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Delegates are invited to meet and discuss with the poster presenters during the poster presentation sessions between 10:30-11:30 and 16:00-17:00 on Thursday, 19 November 2015.

Lead Session Chair:
Stephan Barth, ForWind - Center for Wind Energy Research, Germany
Christoph Heilmann BerlinWind GmbH, Germany
Co-authors:
Heilmann Christoph (1) F Anke Grunwald (1) Michael Melsheimer (1)
(1) BerlinWind GmbH, Berlin, Germany

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Presenter's biography

Biographies are supplied directly by presenters at EWEA 2015 and are published here unedited

Dr. Christoph Heilmann has been working in the wind industry for fiveteen years. He is currently Head of the R&D department at BerlinWind GmbH, Germany. He studied mechanical engineering at the Technical University of Berlin, Germany. After finishing his doctorate in 2005, he was for five years Project Manager at Deutsche WindGuard Dynamics GmbH leading R&D projects and wind energy training courses. Since 2009 he is at BerlinWind GmbH, developing wind turbine rotor balancing and load measuring systems, as well as photometric and laser-based blade angle measuring systems. Additionally, he is involved in consulting.


Poster

Poster Download poster (8.89 MB)

Abstract

Boost wind turbine yield and life expectancy through rotor blade angle correction

Introduction

Independent measurements at the rotors of wind turbines (WT) without suspicion reveal that approx. three quarters exceed the tolerable design limit values for blade angle deviation (BAD) and/or mass imbalance (MI) of the type certification. The changed aerodynamics from BAD significantly lower the annual energy production (AEP). MI and BAD both increase vibration amplitudes, fatigue loads and life time consumption, so does the OPEX from damages and downtimes.

Approach

For BAD, it has to be distinguished between the absolute BAD from the design blade angle, which is mainly responsible for AEP deficits - and the relative BAD between the blades of a rotor, which is mainly responsible for increased vibration.
BerlinWind has carried out two big field studies: measuring absolute blade angle measurements of 277 WT (average 2 MW, with and without known BAD issues) and measuring relative blade angle and mass imbalance of 239 WT (without known BAD or imbalance issues). The independent photometric and vibration measurements followed proven procedures, ensuring statistically safe results. The critical limits applied for MI were WT-specific and for absolute BAD according to the WT certification guideline by DNV-GL (+/- 0.3°).
To estimate the effect of absolute BAD on the energy yield, power curves and yield from operational data were compared before and after blade angle adjustment and as well between WT with different BAD in the same farm.
The Cost-Benefit Study is based on a German wind farm with 10 2 MW WT, AEP 410T€ per WT, 20 years planned service life. Damage and repair costs are based on O&M statistics.


Main body of abstract

The field study on absolute BAD shows that only 7% of the rotors have a tolerable BAD. 50% have an intolerable absolute and relative BAD, 43% have a tolerable relative BAD but still an intolerable absolute BAD. Therefore, it is essential that the applied measuring method is capable to determine the yield-relevant absolute BAD. For about 75% (25%), the maximum absolute BAD of the rotor exceeds 0.6° (1.8°), i.e. two (six) times the limit. Evaluating the investigated 831 blades individually shows that only 21% are within the limit, 47% (32%) are adjusted intolerably towards stall (feather). Especially, if Pitch-WT operate under stall condition, heavy vibration reduces component service life by several years. The mean absolute BAD is -0.34°, the standard deviation as large as 1.9°. The extremes are -8.8° and +11.8°. Combining both field studies shows that 73% of all wind turbines are affected by intolerable Blade Angle Deviation and/ or Mass Imbalance.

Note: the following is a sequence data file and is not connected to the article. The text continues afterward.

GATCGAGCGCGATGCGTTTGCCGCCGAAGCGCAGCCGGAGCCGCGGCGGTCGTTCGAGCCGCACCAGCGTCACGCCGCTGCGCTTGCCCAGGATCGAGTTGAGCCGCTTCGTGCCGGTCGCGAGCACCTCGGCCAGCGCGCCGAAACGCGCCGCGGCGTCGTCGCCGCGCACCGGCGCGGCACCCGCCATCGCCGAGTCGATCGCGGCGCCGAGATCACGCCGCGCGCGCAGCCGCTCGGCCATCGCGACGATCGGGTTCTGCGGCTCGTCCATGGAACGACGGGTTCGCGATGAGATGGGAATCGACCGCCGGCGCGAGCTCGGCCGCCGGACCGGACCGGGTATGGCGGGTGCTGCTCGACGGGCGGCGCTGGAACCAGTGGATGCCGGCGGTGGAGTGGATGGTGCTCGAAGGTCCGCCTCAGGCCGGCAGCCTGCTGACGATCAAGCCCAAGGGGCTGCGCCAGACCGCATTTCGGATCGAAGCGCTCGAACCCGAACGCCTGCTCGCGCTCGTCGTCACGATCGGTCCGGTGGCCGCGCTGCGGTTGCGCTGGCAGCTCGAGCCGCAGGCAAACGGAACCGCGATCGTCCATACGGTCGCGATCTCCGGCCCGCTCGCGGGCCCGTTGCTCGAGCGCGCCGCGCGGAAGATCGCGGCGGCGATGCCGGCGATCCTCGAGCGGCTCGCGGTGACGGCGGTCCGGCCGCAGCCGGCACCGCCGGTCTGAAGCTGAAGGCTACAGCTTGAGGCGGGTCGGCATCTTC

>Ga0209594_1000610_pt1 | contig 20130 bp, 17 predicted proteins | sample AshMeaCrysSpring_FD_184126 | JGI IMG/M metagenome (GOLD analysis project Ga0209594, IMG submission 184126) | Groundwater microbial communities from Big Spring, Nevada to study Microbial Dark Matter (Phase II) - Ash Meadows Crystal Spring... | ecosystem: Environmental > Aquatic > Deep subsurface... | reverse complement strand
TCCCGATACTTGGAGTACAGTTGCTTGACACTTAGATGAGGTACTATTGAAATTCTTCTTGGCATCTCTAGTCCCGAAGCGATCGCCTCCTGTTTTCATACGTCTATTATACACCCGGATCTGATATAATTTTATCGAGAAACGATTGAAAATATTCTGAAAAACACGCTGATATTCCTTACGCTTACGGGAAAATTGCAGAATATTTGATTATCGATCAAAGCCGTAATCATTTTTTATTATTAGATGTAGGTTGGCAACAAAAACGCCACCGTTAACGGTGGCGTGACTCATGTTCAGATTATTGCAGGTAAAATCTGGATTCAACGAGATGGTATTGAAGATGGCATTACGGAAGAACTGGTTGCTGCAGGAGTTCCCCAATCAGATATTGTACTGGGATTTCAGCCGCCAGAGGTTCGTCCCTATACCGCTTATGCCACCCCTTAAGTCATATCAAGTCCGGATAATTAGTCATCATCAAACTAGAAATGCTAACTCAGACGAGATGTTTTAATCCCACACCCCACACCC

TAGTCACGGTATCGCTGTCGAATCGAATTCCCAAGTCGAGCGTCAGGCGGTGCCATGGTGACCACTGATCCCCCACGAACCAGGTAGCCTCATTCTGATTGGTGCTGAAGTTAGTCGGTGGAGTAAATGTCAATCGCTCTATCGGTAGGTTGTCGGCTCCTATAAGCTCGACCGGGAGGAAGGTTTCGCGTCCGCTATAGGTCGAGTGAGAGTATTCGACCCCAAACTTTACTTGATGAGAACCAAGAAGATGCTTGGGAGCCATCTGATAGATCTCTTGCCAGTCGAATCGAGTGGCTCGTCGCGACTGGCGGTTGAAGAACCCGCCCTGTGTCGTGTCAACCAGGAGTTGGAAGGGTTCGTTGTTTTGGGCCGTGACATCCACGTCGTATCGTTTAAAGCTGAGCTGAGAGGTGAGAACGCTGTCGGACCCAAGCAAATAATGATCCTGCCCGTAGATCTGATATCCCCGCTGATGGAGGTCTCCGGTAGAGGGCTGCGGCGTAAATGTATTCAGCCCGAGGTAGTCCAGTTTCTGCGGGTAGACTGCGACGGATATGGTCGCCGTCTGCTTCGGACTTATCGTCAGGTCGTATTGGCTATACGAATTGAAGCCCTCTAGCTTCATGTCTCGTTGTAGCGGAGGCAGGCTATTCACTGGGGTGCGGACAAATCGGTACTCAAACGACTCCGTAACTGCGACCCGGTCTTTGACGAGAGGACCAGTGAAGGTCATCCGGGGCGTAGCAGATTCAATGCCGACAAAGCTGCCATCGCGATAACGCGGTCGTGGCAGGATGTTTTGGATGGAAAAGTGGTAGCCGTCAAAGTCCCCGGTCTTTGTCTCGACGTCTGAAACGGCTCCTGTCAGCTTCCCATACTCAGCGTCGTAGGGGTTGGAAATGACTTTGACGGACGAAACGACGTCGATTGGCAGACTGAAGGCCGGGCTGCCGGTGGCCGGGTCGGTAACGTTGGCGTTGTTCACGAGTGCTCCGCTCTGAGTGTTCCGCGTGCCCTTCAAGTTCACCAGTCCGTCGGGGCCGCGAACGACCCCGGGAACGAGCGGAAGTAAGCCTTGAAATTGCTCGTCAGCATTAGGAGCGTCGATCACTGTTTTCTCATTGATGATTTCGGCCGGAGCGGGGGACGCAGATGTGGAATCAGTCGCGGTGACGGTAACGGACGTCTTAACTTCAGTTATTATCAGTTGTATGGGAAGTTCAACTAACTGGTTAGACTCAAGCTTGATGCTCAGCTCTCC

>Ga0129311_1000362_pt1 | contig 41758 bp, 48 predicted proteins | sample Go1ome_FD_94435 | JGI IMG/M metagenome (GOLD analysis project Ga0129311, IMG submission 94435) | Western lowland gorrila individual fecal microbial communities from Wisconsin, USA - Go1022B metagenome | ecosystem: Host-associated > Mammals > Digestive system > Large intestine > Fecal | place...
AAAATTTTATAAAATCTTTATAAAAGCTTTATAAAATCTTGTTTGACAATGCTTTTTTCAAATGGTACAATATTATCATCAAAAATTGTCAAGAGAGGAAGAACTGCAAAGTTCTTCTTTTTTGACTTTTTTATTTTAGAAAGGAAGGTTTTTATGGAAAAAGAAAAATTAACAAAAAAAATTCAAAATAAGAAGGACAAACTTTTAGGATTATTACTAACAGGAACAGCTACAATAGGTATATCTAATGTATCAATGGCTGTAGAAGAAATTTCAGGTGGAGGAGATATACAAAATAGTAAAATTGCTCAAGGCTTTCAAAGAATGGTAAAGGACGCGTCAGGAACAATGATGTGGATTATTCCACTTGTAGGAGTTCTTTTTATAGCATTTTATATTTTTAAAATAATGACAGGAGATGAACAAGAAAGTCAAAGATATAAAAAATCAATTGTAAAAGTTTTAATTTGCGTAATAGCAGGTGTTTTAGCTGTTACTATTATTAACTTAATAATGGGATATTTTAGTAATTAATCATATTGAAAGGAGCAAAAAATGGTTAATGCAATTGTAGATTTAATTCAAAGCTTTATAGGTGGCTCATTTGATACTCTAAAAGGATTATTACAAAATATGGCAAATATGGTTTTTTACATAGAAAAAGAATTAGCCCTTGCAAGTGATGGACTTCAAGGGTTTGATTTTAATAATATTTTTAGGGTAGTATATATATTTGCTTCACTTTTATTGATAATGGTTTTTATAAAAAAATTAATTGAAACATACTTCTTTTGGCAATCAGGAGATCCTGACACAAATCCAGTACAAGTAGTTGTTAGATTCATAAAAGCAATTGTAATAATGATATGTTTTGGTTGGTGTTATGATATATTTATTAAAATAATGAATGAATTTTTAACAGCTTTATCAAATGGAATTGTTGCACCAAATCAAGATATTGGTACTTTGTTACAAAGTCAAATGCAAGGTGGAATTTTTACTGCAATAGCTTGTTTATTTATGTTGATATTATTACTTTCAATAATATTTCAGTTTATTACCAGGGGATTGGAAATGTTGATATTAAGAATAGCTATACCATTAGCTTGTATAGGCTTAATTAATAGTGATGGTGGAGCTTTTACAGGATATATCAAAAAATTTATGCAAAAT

Evaluating power curves shows that the mean absolute BAD per rotor of 1.0° reduces AEP by approx. 7.4 %. The financial impact of the resulting damage costs and yield loss is enormous. BerlinWind’s cost-benefit study shows that damage costs, standstill yield loss, and AEP loss from absolute BAD can add up in 20 years to about 7 Mio € for the German 20 MW wind farm. While investing only 100T€ in periodic blade angle and vibration measurements prevents theses damage and AEP-related losses.


Conclusion

Statistics show that only a minority of wind turbines have correctly adjusted blade angles. The large share of faulty adjustments proves that the typical production and commissioning procedures are not sufficient. Neglecting this fact will result in huge yield losses and damage costs, while conducting effective measurements and implementing corrective measures comes at a fraction of these costs.
Using proven statistically safe, independent optical blade angle measurements, blade angles can be re-adjusted to the optimum design angle from certification. Vibration measurements validate the achieved load reduction. Therefore, blade angle correction is an essential tool to significantly increase AEP and life expectancy of wind turbines, and reduce OPEX.


Learning objectives
Statistics from independent measurements show that in practice, many wind turbines exceed their certification limits for blade angle deviation.
Suitable reliable measurement methods are available.
A cost-benefit study shows that performed periodically during the entire service life, the measurements cost a fraction of the avoided damage costs and AEP loss.